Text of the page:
# The Unapologetic Mathematician

## Generators of ideals

Let’s say we’ve got a ring $R$ and an element $x\in R$. What is the smallest left ideal that contains $x$? Well, we have to have all multiples $rx$ for $r\in R$ so it’s closed under left multiplication. If $R$ has a unit, this is all we need. Otherwise, we have to make sure we include all the elements $nx=x+...+x$ with $n$ summands (and their negatives) to make sure it’s an abelian subgroup. Thus the subset $\{rx+nx|r\in R,n\in\mathbb{Z}\}$ is a left ideal in $R$. If $R$ has a unit, we just need the subset $\{rx|R\in R\}$. We call this the principal left ideal generated by $x$, and write $Rx$. We can do something similar for right ideals ($xR$), and for two-sided ideals we get the subset $(x)=\{r_1xr_2+nx|r_1,r_2\in R,n\in\mathbb{Z}\}$.

As for any submodules we can form the sum. If we have elements $x_1,...,x_n\in R$ they generate the left ideal $Rx_1+...+Rx_n$, or a similar right ideal. For two-sided ideals we write $(x_1,...,x_n)$. The term “principal”, however, is reserved for ideals generated by a single element.

Let’s look at these constructions in the ring of integers. Since it’s commutative, every ideal is two-sided. An integer $n$ then generates the principal ideal $(n)=\{kn\}$ of all multiples of $n$. In fact, every ideal in $\mathbb{Z}$ is principal.

If $I\subseteq\mathbb{Z}$ is an ideal, consider the subset of all its (strictly) positive elements. Since this is a subset of the natural numbers it has a least element $n$. I say that every element of $I$ is a multiple of $n$. If not, then there is some $m\geq n$ that $n$ doesn’t divide. If we can apply Euclid’s algorithm to $m$ and $n$, at the first step we get $m=qn+r$ with $r\leq n$. The greatest common divisor $d$ of $m$ and $n$ will thus be less than $n$, and Euclid’s algorithm gives us a linear combination $d=xm+yn$ for integers $m$ and $n$. Thus $d\leq n$ must be in the ideal as well, contradicting the minimality of $n$.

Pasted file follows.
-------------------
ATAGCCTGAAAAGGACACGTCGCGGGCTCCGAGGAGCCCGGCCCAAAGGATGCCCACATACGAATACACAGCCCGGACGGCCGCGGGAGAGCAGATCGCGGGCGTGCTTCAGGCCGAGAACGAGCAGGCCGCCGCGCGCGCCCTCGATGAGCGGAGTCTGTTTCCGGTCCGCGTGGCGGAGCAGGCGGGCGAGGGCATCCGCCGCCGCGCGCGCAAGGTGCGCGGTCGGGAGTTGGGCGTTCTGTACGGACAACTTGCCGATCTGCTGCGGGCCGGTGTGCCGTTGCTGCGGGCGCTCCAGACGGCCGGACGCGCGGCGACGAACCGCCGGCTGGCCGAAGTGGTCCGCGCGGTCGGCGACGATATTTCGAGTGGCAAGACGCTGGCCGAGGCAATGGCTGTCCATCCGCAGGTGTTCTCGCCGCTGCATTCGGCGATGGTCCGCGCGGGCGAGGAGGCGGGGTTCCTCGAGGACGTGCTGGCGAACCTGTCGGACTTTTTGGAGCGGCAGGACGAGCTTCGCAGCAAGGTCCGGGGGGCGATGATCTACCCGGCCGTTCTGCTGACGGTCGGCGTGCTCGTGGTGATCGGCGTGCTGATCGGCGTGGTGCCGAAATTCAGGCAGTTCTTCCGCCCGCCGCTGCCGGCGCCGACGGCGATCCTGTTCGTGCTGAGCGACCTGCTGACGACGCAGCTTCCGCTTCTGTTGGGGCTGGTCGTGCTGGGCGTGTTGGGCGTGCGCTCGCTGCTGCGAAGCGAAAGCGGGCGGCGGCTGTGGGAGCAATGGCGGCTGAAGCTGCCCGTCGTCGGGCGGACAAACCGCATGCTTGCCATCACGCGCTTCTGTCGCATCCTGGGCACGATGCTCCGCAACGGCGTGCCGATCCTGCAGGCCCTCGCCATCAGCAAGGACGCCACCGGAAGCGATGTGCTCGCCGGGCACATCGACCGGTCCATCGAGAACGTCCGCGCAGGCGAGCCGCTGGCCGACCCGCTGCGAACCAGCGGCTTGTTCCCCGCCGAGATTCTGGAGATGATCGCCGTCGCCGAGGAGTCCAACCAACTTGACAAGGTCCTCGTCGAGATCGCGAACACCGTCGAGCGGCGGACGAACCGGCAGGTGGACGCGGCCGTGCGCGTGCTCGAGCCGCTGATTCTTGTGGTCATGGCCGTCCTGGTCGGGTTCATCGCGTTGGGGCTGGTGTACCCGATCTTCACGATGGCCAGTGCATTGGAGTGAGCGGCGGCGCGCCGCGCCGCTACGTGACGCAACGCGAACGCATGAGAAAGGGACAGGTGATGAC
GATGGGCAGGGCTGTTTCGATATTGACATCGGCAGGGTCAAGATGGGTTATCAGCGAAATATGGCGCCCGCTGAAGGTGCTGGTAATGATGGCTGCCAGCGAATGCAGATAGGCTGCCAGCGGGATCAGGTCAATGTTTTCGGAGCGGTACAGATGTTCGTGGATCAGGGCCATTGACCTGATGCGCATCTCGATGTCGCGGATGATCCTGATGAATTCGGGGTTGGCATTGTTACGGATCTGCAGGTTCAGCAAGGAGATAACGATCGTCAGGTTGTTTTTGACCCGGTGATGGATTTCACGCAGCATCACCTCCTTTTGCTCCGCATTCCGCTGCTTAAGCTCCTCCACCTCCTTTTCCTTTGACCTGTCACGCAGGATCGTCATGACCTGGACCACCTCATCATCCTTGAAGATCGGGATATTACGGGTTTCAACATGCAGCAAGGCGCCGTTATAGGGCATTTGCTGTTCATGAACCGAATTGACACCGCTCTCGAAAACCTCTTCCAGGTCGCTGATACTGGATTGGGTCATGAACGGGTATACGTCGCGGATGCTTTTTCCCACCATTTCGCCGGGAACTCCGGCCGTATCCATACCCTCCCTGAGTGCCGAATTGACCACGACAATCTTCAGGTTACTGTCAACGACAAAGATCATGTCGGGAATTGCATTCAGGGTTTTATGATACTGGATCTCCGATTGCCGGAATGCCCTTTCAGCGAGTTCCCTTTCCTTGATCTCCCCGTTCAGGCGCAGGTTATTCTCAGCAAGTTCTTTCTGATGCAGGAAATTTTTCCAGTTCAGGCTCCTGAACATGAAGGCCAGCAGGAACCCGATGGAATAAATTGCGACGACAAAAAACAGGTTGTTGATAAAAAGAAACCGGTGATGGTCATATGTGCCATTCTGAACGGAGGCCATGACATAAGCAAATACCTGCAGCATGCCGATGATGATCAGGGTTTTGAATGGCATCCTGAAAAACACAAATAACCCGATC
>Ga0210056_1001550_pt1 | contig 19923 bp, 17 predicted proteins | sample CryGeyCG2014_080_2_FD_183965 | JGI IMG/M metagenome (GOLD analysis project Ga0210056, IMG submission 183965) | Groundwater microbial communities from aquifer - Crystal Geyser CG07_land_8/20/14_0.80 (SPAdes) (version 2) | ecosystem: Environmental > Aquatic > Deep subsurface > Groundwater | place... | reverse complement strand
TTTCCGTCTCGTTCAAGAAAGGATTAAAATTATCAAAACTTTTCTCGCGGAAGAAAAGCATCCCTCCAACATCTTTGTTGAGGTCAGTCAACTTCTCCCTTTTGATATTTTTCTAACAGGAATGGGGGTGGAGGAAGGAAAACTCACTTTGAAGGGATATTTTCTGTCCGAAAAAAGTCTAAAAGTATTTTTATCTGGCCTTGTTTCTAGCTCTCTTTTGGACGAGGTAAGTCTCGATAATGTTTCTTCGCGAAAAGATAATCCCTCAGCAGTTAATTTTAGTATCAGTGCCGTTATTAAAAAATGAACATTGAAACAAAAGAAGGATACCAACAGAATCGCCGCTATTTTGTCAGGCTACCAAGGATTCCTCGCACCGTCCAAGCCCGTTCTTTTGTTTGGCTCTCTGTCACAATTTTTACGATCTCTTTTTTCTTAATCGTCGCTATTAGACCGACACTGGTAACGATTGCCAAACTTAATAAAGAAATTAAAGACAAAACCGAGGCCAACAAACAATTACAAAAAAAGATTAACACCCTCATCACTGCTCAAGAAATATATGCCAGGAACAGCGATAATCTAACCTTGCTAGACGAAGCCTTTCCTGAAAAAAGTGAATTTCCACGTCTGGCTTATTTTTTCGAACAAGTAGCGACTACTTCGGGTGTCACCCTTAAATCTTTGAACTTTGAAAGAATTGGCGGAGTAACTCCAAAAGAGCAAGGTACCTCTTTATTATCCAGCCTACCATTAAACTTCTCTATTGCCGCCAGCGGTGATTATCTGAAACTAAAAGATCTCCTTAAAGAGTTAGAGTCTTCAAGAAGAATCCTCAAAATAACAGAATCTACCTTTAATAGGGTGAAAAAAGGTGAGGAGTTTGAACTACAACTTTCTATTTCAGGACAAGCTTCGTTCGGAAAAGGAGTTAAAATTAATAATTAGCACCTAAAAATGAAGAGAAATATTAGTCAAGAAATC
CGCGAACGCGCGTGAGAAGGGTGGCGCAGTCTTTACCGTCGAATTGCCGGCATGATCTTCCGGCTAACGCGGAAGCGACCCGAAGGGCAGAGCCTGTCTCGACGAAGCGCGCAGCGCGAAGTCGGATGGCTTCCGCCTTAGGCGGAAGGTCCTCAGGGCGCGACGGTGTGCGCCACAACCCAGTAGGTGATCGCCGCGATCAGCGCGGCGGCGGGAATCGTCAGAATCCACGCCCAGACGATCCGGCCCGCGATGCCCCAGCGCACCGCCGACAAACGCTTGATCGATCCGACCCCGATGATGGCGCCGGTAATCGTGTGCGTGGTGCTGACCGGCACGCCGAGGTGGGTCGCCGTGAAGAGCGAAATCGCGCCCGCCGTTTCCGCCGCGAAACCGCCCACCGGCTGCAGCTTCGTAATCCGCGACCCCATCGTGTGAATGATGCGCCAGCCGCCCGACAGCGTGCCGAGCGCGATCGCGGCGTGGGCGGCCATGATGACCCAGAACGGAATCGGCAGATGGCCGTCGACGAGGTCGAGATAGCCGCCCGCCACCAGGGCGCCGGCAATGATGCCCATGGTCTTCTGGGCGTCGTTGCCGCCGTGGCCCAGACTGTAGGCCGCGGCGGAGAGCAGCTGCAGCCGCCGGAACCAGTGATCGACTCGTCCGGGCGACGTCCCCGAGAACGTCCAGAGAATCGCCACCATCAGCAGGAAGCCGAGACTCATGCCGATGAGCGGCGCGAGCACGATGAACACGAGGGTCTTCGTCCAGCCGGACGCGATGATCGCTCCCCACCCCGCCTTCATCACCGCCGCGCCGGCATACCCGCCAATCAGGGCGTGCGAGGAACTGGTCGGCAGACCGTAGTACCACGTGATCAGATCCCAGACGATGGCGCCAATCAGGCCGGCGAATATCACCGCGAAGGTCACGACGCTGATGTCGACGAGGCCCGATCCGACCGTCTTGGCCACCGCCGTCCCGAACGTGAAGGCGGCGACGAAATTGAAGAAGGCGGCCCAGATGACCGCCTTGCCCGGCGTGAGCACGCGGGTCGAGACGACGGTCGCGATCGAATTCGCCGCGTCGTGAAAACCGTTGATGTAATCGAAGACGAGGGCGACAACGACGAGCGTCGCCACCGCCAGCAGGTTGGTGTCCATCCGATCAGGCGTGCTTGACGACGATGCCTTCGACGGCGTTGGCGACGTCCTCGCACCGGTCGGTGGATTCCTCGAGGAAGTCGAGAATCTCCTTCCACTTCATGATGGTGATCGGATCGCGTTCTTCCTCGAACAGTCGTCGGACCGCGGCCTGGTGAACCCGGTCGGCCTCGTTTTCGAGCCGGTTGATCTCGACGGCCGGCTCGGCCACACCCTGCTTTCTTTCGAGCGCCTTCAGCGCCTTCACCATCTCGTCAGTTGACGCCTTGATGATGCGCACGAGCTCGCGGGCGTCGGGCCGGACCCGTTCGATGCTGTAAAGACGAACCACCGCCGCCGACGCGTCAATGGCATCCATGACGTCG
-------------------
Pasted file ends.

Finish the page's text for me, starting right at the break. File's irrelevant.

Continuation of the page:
So every ideal of $\mathbb{Z}$ is principal. When this happens for a ring, we call it a “principal ideal ring”, or a “principal ideal domain” if the ring is also an integral domain.

So how do ideals of integers behave under addition and multiplication? The ideal $(m)+(n)$ is the ideal $(m,n)$. This it consists of all the linear combinations $xm+yn$. In particular, the smallest positive such linear combination is the greatest common divisor of $m$ and $n$, as given by Euclid’s algorithm. The product of the ideals $(m)(n)$ is the set of all products of multiples of $m$ and $n$: $k_1mk_2n=k_1k_2mn=kmn$. Thus $(m)(n)=(mn)$.

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May 13, 2007 - Posted by | Ring theory

## 4 Comments »

1. […] as well. But this is telling us that the kernel of the evaluation homomorphism for contains the principal ideal […]

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2. […] Well, if we have noninvertible elements and with invertible, then these elements generate principal ideals and . If we add these two ideals, we must get the whole ring, for the sum contains , and so must […]

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3. […] modulo . This is pretty straightforward to understand for integers, but it works as stated over any principal ideal domain — like — and, suitably generalized, over any commutative […]

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4. […] Well, if we have noninvertible elements and with invertible, then these elements generate principal ideals and . If we add these two ideals, we must get the whole ring, for the sum contains , and so must […]

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